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Flexibition #17: The Ken Nordine Group ‘6 Commercials in Search of a Client’

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I originally posted this on Otis Fodder‘s incredible 365 Days Project back in 2003 and if you’re not familiar with that treasure trove of weirdness then you’re in for a treat but you have your work cut out for you. This though, is a jewel in the flexidisc crown and always worth hearing again as the lushous tones wonder-wander out of the grooves. A red 7″ flexi produced by the one and only Ken Nordine to show what Evatone promotional soundsheets can do for your company. He goes through six imaginary scenarios all based around what any PR rep would be thinking given such an opportunity, “Why would I want to give such a thing away?” “What will I say?”, “Who will do it?”, “Will they do a good job?”

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Apparently this originates from 1970-71 and came as a magazine insert and it has ‘Free Eva-Tone Idea Kit ’70’ on the bottom right of the A side so we’ll go with that. Ken mentions that Reagan sent out one and a half million such promo sound sheets, “and look where he wound up“, at one point which originally suggested to me that it might have been later. There are quite a few dents in the flexi so please excuse the audible bumps, I did my best to digitally iron them out.


The A side, ‘Words We Live By‘, isn’t on the web that I can find and, unfortunately, I can’t find the flexi right now but when I do I’ll encode that too.

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Flexibition #15: Barnes / Adams ‘When It Comes To The Crunch’

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Sticking with the advertising theme for the month of March we have our third guest post in the Flexibition, this time from Pete Issac – he of Jelly Jazz fame and 45 Live co-conspirator alongside Boca 45. He’s chosen a rather groovy flexi from Smiths Crisps by Howard Barnes & Cliff Adams, ‘When It Comes To The Crunch (It’s Smiths IT IS!)’ / ‘Rhythm And Crunch’ (Lyntone Lyn 1021) from 1966. I’ll let him do the talking…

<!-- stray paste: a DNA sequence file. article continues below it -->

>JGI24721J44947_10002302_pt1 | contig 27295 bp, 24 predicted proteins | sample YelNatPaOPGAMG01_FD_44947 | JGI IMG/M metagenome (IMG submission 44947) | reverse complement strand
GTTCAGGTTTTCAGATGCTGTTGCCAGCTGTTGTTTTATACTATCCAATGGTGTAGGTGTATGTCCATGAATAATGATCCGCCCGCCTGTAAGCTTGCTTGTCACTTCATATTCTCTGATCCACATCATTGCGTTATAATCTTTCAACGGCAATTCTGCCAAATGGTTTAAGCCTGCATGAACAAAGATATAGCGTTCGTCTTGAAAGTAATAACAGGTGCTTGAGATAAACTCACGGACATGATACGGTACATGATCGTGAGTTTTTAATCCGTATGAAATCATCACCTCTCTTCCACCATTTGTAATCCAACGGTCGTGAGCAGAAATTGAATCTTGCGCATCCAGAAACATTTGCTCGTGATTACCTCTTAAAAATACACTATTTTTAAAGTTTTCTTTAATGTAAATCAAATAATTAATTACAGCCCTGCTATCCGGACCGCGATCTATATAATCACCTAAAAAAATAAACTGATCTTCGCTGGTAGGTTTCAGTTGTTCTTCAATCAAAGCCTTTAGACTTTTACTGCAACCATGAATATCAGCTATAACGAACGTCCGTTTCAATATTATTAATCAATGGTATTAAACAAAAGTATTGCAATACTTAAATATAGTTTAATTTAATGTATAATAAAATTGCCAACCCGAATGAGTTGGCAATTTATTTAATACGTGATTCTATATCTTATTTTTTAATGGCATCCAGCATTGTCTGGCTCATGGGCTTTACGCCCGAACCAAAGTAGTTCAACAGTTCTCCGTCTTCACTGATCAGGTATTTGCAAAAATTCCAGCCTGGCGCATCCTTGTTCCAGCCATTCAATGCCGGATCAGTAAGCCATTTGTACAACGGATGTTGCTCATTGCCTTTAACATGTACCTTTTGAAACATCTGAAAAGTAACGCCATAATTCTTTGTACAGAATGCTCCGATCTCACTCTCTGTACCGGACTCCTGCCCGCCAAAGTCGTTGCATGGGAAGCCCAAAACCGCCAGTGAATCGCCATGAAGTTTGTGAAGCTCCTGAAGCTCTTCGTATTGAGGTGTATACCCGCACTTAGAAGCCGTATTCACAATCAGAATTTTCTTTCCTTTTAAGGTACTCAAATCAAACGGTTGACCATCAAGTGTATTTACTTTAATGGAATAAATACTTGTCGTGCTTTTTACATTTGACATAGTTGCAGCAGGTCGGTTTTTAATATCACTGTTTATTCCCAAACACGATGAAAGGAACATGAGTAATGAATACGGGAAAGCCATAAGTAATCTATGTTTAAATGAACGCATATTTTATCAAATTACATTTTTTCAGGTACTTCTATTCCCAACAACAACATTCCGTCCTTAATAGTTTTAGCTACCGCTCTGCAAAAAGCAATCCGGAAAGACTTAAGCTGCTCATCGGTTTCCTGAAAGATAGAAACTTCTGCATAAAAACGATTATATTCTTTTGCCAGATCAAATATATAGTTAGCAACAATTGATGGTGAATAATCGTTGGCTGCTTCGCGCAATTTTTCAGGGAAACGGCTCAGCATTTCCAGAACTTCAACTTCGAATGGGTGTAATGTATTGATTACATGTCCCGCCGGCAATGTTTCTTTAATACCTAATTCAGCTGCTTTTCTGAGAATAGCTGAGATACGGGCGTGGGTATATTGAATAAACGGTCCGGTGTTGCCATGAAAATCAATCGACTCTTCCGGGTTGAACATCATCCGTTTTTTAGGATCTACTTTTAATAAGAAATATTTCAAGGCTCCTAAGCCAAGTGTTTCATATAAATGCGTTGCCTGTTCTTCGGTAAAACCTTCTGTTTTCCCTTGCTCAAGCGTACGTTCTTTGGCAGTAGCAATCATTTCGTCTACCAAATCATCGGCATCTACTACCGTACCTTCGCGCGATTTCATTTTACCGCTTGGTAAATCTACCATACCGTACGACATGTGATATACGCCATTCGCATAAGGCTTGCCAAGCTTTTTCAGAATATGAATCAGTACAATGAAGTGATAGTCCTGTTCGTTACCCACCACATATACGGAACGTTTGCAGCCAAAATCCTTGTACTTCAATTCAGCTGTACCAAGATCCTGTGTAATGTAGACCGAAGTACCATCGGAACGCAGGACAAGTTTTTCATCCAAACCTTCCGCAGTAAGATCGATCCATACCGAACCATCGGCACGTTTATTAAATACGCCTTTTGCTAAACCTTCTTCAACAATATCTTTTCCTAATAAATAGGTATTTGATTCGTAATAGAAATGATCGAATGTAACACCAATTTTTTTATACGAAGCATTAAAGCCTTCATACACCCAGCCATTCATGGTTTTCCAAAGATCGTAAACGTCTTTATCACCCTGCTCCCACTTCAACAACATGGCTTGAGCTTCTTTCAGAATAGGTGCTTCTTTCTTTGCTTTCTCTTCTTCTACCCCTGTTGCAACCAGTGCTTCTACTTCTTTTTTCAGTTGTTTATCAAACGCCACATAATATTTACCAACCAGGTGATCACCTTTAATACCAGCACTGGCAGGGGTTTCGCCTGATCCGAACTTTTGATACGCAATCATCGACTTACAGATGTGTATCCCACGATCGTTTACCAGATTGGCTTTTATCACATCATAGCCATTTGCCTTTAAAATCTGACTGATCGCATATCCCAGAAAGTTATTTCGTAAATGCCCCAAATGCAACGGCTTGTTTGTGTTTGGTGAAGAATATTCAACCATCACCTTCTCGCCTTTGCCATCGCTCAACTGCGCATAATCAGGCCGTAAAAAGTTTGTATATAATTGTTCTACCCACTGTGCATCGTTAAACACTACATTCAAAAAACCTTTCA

“Do you crunch? You don’t? Well you should. Just send in 3 empty bags and receive your Crunch disc!” So says 60’s radio jock and TV host Simon Dee on the Ready Steady Go-style TV slot from 1966, featuring hipsters of the day throwing what is likely to be ‘The Crunch’ dance moves. A swinging up-tempo mod groove on both sides with the B-side being an instrumental with tight drums and with an even tighter Carol Kaye-esque bass line, in keeping with 60s flavoured bass sounds like the Pete Moore Orchestra‘s ‘Cat Walk’, London Jazz Chamber Group‘s ‘Mae West’ and so on. Completely on point for the period, Smiths Crisps are tapping into youth culture in exactly the same way as marketeers will use pop to sell everything today.

Crunch_side1
Side 1: ‘When It Comes It The Crunch’

Advertising records were pretty common at the time, and the producer of this, Lyntone, released a bunch of Flexi discs for the likes of Action Man, Ford, Heinz and Cadbury. They also released some Beatles records, which is pretty odd. And the collecting of empty packets to get the record was also common, one of the first records I ever got myself as a youngster in 1972 was by collecting empty Wotsits Crisps packets to get a copy of ‘Wilburs Collection of Childrens Favourites’ (sadly thrown away years ago).

Side 2: ‘Rhythm And Crunch’

This is not a particularly rare/expensive flexi, I picked it up years ago in Plymouth for pennies, and you could easily pick one up on Discogs for a few quid now. But what it is is an evocative promotional piece of music that perfectly illustrates the advertising industry tapping into a relatively newly found audience; young people with disposable income and cultural awareness.

With ‘vinyl’ appearing in almost every TV advert these days, I wonder how long it is before a company rekindles this concept and asks you to send in 30 empty yoghurt pots or wot-not to get a flexi-disc or standard 7″ of ‘Send in The Girls’, or a Mark Ronson ditty or indeed a specially commissioned piece of music. I say to these advertisers ‘hurry up!’.

Smiths Crisps TV Advert featuring the track:

Crunch side2

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Flexibition #14: Kenny Everett on Love & Pepsi

Flex14_KennyPepsi_coverA couple of discs from one of my comedy heroes today in the Flexibition – Kenny Everett – a legendary figure in the British broadcasting landscape from his days on pirate radio to the BBC, making the jump to the small screen on both the Beeb and ITV but never quite making the transition to the big screen. Kenny was one of the most creative disc jockeys on the wireless in the 70s, making endless tape montages of radiophonics, sound FX and song megamixes to intersperse with his wacky comedic range of characters and voices. He was genuinely hilarious and his on-air persona was probably his greatest character of all.